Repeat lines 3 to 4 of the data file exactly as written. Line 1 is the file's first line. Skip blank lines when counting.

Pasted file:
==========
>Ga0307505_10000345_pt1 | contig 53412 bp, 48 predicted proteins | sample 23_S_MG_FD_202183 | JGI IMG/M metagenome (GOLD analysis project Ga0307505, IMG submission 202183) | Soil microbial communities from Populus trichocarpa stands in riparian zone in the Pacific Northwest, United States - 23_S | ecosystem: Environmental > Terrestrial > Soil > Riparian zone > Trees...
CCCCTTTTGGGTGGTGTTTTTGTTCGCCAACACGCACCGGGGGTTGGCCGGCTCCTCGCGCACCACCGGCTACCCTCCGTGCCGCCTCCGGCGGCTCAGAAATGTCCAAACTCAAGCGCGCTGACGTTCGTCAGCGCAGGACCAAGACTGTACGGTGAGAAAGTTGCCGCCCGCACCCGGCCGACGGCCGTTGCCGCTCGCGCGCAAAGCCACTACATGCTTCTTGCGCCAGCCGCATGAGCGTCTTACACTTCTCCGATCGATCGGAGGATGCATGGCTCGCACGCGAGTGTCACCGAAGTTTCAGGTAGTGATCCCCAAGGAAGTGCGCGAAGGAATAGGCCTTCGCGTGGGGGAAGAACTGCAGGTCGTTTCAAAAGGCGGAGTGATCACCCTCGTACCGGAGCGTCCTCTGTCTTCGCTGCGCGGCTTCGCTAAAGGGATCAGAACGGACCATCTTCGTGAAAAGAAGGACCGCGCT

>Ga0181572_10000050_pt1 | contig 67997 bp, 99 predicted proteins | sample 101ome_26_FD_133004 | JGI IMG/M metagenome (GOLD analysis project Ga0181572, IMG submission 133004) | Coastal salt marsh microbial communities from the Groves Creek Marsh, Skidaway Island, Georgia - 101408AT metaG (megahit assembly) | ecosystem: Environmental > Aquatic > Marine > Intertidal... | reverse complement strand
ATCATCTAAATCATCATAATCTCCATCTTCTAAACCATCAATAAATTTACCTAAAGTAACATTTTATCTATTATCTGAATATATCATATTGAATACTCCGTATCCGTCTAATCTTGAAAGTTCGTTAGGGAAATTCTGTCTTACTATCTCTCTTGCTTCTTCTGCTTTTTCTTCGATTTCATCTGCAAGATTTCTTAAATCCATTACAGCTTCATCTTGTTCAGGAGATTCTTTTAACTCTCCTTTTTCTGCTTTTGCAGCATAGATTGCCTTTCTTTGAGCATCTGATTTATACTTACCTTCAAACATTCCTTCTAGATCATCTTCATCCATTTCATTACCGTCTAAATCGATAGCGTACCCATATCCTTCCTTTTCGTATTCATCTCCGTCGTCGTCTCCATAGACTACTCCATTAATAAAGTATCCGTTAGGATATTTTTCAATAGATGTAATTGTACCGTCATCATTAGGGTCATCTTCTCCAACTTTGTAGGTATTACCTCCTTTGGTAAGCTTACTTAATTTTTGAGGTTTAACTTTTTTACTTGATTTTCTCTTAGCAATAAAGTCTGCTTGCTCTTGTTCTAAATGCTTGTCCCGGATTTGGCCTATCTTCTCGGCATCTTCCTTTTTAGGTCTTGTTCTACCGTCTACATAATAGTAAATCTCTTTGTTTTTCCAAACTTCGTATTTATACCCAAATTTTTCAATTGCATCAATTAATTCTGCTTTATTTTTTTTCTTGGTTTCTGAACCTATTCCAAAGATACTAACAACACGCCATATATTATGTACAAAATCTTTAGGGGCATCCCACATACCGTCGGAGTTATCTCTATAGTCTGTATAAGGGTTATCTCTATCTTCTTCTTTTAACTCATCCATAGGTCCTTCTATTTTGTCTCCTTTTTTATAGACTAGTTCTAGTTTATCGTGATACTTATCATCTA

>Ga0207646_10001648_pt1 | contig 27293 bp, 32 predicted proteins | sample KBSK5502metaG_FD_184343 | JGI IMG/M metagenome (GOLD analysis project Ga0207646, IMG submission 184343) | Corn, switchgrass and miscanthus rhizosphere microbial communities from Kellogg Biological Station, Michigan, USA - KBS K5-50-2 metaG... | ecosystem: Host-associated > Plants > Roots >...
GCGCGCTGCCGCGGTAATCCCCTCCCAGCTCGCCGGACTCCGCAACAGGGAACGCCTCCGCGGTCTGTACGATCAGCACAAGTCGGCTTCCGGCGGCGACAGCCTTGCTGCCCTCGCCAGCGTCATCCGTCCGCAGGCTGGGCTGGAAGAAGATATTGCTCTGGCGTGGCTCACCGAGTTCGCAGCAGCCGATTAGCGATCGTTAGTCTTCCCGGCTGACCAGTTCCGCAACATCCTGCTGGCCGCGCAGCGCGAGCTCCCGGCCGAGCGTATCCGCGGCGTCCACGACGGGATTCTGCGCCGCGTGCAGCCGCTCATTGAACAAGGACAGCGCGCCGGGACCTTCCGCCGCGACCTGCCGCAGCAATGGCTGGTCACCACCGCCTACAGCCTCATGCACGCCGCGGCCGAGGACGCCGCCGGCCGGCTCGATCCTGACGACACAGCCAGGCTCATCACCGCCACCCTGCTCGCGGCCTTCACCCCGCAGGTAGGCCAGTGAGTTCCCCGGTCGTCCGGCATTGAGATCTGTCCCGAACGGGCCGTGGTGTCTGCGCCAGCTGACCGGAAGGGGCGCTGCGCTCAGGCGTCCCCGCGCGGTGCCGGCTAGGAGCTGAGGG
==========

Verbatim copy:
>Ga0181572_10000050_pt1 | contig 67997 bp, 99 predicted proteins | sample 101ome_26_FD_133004 | JGI IMG/M metagenome (GOLD analysis project Ga0181572, IMG submission 133004) | Coastal salt marsh microbial communities from the Groves Creek Marsh, Skidaway Island, Georgia - 101408AT metaG (megahit assembly) | ecosystem: Environmental > Aquatic > Marine > Intertidal... | reverse complement strand
ATCATCTAAATCATCATAATCTCCATCTTCTAAACCATCAATAAATTTACCTAAAGTAACATTTTATCTATTATCTGAATATATCATATTGAATACTCCGTATCCGTCTAATCTTGAAAGTTCGTTAGGGAAATTCTGTCTTACTATCTCTCTTGCTTCTTCTGCTTTTTCTTCGATTTCATCTGCAAGATTTCTTAAATCCATTACAGCTTCATCTTGTTCAGGAGATTCTTTTAACTCTCCTTTTTCTGCTTTTGCAGCATAGATTGCCTTTCTTTGAGCATCTGATTTATACTTACCTTCAAACATTCCTTCTAGATCATCTTCATCCATTTCATTACCGTCTAAATCGATAGCGTACCCATATCCTTCCTTTTCGTATTCATCTCCGTCGTCGTCTCCATAGACTACTCCATTAATAAAGTATCCGTTAGGATATTTTTCAATAGATGTAATTGTACCGTCATCATTAGGGTCATCTTCTCCAACTTTGTAGGTATTACCTCCTTTGGTAAGCTTACTTAATTTTTGAGGTTTAACTTTTTTACTTGATTTTCTCTTAGCAATAAAGTCTGCTTGCTCTTGTTCTAAATGCTTGTCCCGGATTTGGCCTATCTTCTCGGCATCTTCCTTTTTAGGTCTTGTTCTACCGTCTACATAATAGTAAATCTCTTTGTTTTTCCAAACTTCGTATTTATACCCAAATTTTTCAATTGCATCAATTAATTCTGCTTTATTTTTTTTCTTGGTTTCTGAACCTATTCCAAAGATACTAACAACACGCCATATATTATGTACAAAATCTTTAGGGGCATCCCACATACCGTCGGAGTTATCTCTATAGTCTGTATAAGGGTTATCTCTATCTTCTTCTTTTAACTCATCCATAGGTCCTTCTATTTTGTCTCCTTTTTTATAGACTAGTTCTAGTTTATCGTGATACTTATCATCTA